Karnataka Elections: Saffron leaders, particularly from the backward-caste Billava community, have raised a banner of rebellion in the constituency after the announcement of candidates for the eight Assembly seats in Dakshina Kannada district and five in Udupi last month
Bharatiya Janata Party is banking high on Hindutva politics in Karnataka elections with PM Narendra Modi targetting the Congress for allegedly trying to polarise the Muslim community. The prime minister, on Saturday, held a rally in Mangaluru, which is considered a stronghold of BJP in the state. The three Parliamentary constituencies here – Uttara Kannada, Udupi-Chikamagulur and Dakshina Kannada – contain 24 Assembly constituencies. And hence it should be no surprise that Modi wants to wrests these Assembly segments from the Congress.
However, the coastal city, which is considered as the laboratory of RSS ideology in the state, saw BJP being virtually decimated at the hands of Congress in 2013. This time, it’s a matter of pride for the prime minister and his team to win the region.
The biggest problem for BJP this time – the rebellion from own party leaders who have been its foot soldiers. A report in The Indian Express says local saffron leaders, particularly from the backward-caste Billava community, have raised a banner of rebellion in the constituency after the announcement of candidates for the eight Assembly seats in Dakshina Kannada district and five in Udupi last month.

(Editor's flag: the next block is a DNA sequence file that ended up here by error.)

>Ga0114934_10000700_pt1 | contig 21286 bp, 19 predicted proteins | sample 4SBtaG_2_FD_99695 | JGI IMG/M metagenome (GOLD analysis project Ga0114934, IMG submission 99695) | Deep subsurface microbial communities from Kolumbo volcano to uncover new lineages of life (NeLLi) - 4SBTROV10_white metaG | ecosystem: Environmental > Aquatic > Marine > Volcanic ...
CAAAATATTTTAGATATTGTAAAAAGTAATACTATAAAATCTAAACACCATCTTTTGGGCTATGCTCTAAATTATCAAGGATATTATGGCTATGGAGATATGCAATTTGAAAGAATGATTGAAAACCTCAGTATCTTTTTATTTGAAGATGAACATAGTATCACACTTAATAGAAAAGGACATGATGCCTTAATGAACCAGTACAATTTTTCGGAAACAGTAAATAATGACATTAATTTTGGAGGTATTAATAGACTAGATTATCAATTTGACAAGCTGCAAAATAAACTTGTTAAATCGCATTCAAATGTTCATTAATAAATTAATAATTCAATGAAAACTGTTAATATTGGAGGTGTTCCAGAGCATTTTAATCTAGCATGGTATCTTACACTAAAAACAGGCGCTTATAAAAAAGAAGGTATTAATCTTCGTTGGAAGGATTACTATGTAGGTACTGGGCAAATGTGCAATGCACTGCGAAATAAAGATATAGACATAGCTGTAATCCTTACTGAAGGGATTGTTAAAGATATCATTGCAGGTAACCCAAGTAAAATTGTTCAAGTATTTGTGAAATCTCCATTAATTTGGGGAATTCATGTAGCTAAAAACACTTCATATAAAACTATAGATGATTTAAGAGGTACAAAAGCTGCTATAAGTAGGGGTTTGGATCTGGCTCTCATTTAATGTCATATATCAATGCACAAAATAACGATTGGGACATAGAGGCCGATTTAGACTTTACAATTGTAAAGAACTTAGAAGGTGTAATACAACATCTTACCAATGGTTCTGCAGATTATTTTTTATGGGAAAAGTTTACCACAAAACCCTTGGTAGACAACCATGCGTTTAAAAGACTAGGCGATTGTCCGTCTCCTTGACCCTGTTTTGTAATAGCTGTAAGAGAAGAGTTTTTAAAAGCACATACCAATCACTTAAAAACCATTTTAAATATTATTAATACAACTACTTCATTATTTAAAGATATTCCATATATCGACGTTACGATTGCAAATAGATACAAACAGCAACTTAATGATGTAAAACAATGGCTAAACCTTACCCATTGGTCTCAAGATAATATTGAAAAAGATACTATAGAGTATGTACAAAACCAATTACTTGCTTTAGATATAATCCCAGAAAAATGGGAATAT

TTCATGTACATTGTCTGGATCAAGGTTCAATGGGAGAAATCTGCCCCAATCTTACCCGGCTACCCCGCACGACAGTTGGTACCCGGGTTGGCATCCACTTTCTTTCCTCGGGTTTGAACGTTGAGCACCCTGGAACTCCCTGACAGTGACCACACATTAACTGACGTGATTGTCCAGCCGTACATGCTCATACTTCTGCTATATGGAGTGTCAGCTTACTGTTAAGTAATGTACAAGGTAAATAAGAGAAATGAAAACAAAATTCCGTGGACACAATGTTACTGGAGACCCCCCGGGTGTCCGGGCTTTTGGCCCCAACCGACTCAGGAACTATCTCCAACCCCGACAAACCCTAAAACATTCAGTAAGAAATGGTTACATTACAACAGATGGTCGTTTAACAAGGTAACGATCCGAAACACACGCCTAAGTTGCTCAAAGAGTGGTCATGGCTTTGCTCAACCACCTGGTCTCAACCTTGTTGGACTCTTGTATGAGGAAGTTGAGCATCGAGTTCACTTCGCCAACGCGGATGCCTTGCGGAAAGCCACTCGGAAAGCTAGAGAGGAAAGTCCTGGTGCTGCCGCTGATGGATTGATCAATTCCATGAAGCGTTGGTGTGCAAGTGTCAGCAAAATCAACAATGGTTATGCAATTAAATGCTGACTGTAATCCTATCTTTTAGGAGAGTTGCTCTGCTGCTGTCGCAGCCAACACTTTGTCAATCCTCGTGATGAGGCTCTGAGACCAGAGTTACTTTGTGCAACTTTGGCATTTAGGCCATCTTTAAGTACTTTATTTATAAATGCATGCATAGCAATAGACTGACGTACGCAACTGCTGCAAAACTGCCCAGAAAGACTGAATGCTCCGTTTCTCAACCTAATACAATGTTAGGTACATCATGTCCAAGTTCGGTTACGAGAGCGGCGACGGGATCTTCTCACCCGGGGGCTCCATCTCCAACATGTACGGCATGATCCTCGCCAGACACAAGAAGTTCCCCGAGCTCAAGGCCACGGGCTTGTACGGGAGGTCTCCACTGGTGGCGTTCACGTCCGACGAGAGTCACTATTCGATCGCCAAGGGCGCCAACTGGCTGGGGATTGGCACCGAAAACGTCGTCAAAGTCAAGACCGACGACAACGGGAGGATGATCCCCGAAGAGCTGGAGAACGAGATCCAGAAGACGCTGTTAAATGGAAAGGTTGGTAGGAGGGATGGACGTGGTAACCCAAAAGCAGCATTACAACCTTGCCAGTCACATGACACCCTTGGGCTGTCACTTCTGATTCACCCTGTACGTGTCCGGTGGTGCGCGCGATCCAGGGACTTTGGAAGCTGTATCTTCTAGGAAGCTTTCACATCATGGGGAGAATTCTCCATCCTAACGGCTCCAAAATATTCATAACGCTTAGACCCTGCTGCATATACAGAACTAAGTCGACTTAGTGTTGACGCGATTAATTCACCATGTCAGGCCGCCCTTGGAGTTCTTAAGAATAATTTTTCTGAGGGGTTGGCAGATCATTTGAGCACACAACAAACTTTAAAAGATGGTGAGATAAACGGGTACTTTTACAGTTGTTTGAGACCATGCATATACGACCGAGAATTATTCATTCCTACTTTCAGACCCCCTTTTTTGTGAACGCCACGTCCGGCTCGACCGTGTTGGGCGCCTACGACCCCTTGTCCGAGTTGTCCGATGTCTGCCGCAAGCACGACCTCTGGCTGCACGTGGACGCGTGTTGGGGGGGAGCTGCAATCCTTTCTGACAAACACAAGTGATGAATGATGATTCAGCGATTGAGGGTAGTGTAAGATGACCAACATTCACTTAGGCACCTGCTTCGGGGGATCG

The Billavas form largest, 30 per cent, of the total electorate here and make up the mass of foot soldiers in Sangh Parivar groups. The saffron party, in a curious experiment, has fielded one Billava community member in Dakshina Kannada and Udupi each, while giving six to Bunts and two to Brahmins. The Billavas feel that the party has denied them political opportunities since it formed a government in Karnataka in 2008. The community has also not welcomed fielding of the two upper-caste groups in the party.
The saffron party leaders have apprehensions about party prospects in at least five seats of Dakshina Kannada due to Billava anger in the May 12 elections. The community members are also angry over the denial of a ticket to veteran Hindutva activist Satyajit Surathkal, 48, considered a contemporary of Union minister Anant Kumar Hegde in right-wing activism in Karnataka.
The leader was expected to contest from Mangalore North constituency, where the Congress’s Moinuddin Bawa is the sitting MLA. However, the party fielded Bharath Shetty, a young dentist and former JD(S) leader.
Surathkal, who had been at the forefront of protests over the killing of RSS worker Sharath Madivala in Bantwal last August, had initially threatened to contest as an Independent but is now staying silent.